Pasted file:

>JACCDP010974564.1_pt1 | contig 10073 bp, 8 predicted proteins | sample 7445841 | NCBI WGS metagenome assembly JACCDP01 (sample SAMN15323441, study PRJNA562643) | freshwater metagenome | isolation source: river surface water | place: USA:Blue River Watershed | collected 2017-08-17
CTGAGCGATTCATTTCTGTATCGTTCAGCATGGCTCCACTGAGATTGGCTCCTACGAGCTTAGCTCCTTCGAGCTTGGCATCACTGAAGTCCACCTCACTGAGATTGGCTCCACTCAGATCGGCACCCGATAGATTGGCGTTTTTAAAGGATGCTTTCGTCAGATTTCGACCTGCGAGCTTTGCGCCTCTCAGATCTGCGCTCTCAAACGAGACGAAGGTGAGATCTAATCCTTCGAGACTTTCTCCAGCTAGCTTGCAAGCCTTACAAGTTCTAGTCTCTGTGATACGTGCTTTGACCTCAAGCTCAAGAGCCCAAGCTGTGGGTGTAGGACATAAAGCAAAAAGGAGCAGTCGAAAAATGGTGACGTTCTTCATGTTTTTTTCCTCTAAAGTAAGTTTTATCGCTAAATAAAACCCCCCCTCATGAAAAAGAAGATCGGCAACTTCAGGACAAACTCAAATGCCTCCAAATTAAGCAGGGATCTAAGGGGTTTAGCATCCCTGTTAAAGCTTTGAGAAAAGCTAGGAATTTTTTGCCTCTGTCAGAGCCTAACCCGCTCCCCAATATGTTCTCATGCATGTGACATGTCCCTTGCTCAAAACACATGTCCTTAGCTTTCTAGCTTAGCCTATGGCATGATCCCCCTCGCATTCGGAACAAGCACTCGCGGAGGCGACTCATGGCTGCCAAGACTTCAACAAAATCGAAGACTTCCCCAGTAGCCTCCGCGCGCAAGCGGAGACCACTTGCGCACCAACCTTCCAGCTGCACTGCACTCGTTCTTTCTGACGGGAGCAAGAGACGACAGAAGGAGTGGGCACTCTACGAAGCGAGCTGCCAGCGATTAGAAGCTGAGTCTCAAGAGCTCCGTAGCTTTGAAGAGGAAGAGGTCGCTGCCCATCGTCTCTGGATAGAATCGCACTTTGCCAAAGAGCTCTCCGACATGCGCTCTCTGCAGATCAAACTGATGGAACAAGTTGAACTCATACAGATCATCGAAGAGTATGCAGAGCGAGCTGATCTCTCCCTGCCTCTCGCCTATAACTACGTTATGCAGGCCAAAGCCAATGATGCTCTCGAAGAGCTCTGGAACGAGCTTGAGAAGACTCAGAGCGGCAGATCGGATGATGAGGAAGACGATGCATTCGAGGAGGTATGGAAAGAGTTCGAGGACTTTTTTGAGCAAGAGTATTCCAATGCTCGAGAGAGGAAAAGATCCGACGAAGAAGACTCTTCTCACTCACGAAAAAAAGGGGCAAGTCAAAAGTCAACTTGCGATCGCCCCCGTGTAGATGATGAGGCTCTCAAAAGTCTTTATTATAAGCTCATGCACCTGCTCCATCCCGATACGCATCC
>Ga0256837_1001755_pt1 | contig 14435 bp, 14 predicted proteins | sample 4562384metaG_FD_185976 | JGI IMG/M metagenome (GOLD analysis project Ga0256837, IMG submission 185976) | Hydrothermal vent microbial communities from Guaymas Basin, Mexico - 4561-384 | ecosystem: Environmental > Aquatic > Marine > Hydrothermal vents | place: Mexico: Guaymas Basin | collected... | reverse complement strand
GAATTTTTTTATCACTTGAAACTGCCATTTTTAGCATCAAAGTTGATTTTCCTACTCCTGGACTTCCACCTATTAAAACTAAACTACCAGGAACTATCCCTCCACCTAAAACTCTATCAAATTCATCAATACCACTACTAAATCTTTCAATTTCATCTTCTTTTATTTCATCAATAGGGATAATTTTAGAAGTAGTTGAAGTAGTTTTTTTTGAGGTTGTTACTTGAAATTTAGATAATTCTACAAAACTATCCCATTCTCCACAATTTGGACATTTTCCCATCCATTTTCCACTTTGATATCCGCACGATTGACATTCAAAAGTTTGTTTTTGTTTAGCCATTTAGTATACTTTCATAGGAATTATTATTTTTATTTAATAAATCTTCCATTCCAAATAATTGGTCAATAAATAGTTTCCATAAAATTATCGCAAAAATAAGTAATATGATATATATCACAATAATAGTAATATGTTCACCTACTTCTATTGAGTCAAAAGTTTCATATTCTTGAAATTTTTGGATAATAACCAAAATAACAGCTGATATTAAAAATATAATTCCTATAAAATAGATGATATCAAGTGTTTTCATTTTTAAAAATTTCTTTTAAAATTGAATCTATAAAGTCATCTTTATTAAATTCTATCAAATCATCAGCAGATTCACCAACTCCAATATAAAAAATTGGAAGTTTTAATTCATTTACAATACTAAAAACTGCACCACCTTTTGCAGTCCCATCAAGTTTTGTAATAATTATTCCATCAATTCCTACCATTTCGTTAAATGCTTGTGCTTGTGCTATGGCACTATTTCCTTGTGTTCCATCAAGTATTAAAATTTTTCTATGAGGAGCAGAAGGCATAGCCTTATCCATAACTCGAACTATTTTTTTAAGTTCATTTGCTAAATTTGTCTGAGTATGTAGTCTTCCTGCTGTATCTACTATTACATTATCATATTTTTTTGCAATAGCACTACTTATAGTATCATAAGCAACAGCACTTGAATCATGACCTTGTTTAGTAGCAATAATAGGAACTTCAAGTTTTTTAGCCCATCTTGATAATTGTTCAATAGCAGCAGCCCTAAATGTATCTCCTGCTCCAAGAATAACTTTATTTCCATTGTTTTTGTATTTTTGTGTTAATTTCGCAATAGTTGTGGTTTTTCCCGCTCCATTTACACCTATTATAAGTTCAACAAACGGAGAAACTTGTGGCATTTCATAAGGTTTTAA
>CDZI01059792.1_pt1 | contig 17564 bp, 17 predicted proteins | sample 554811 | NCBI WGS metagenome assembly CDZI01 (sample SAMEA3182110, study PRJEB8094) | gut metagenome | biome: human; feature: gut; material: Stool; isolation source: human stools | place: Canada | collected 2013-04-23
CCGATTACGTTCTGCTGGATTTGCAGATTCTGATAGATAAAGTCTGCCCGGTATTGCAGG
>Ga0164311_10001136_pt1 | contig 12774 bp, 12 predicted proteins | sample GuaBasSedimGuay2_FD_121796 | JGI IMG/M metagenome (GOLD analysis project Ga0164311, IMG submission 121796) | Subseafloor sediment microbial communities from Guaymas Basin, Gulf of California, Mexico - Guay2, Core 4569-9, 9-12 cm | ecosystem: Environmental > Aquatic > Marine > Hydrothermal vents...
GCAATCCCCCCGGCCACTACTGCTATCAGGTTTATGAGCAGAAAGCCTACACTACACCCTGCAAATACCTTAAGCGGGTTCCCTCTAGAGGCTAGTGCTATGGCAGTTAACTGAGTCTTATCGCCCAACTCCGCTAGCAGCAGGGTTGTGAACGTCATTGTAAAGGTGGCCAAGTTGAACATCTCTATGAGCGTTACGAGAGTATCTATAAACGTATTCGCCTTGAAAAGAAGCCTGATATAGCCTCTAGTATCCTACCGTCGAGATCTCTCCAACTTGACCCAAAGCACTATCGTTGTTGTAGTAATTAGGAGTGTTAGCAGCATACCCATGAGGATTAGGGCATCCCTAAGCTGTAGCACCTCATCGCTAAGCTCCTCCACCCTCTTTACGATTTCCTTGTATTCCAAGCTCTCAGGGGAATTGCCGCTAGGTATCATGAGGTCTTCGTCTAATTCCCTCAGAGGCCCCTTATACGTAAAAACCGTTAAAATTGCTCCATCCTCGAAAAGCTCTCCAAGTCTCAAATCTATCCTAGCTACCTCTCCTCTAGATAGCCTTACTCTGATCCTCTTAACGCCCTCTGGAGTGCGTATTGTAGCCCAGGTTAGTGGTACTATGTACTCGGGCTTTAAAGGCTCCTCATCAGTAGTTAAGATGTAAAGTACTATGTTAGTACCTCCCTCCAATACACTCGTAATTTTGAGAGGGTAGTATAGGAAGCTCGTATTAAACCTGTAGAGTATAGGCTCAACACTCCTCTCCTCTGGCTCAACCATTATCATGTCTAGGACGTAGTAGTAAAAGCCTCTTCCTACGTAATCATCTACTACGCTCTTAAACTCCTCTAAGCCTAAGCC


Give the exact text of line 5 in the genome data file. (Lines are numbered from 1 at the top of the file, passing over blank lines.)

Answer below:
>CDZI01059792.1_pt1 | contig 17564 bp, 17 predicted proteins | sample 554811 | NCBI WGS metagenome assembly CDZI01 (sample SAMEA3182110, study PRJEB8094) | gut metagenome | biome: human; feature: gut; material: Stool; isolation source: human stools | place: Canada | collected 2013-04-23